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Do you know what MOOCs are? It’s probably time you learned, because there’s every chance they will have a huge effect on university education.

They aren’t bovine noises, something Simon Cowell keeps in his shirt or another new type of exam. They are massive open online courses – MOOCs, see.

What this means is that further education courses are available online to anyone who fancies them, and – most significantly – they are free. No longer is knowledge locked away in hallowed historic halls available only to those who qualify and can afford to go to university. Nope, now all you need is a computer and access to the internet.

Tutorhub

So theoretically, most of the teaching you could possibly want is there for the taking. On the face of it, this might usher in a whole new world of ‘who learns wins’. This is particularly true when you see that the prime movers in the MOOC world aren’t upstarts and fly-by-nights, they are the big beasts of academia.

Udacity, edX and Corsera were all started from within America’s Ivy League and they have already attracted hundreds of thousands of students, and considerable sums of money. The University of Edinburgh is involved with Corsera. And a more British consortium, FutureLearn, is expected to join the fray this year.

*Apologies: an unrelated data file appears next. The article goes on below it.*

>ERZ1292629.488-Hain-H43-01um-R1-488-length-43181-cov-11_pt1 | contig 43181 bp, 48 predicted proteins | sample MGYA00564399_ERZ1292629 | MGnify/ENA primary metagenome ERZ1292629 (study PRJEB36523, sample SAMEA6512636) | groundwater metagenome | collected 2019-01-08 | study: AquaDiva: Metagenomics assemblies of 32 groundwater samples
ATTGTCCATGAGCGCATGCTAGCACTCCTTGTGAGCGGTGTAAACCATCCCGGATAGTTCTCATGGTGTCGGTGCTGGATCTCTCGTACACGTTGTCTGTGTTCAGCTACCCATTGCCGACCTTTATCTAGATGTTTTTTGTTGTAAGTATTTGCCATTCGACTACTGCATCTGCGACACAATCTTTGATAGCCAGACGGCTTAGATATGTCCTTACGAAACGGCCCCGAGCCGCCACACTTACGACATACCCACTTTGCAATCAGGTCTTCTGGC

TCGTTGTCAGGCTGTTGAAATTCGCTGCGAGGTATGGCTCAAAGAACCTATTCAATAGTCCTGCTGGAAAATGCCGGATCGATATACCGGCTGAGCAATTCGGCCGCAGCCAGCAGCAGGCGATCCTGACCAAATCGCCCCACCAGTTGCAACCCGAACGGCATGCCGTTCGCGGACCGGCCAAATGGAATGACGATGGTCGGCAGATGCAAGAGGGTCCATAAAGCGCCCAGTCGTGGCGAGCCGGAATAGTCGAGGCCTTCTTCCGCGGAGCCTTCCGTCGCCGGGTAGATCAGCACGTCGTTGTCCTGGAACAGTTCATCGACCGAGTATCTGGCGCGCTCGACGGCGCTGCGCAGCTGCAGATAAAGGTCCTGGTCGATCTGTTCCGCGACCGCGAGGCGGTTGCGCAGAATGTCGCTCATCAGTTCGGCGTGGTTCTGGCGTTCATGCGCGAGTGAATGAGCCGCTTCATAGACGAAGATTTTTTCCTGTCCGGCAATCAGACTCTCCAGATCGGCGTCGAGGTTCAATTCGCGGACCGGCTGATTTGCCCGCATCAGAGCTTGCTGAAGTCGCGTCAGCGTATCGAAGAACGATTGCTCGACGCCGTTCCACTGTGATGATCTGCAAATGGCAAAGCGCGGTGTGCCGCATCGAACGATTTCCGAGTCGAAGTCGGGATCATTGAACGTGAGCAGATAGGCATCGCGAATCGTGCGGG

There is some panic that these free courses will signal the death knell for expensive universities, as the next generation of students simply won’t bother going. However, so far, MOOCs stop short of replacing offering degree courses – instead there are various ways of being tested and accredited all of which stop considerably short of a ‘proper’ full octane qualification.

Obviously there’s no such thing as a free learn. MOOCs are still working out the best way to make money but among options are fees for more advanced courses or exams, charging employers for the pick of the students and simply advertising to the hoards of students.

This is all very well, but what does it mean to students and their parents?

Yes, there is the potential for a student to gain knowledge and qualifications at a much reduced cost, but that won’t work for everyone. Few undergraduates are motivated enough and clear enough in their ambitions for a MOOC to replace a ‘proper’ course.

So, if you’re a parent like me, who is quietly fretting about how to pay for your child’s further education, then I’m sorry this isn’t going to provide a cut-price solution.

What this modern idea might do, however, is reintroduce the idea that everyone is entitled to a slice of university, as it was when I was a student. This time you don’t have to apply for a grant and retire to the student union while you wait for the money to turn up, instead, if you are ambitious and motivated you can help yourself to the learning. A good thing, surely?

With all new ideas, once the initial hysteria has settled down and common sense applied, I believe MOOCs will benefit the hard working and stop learning establishments from resting on their laurels. New technology is always at its best when blended with good old fashioned values – long live the MOOC.

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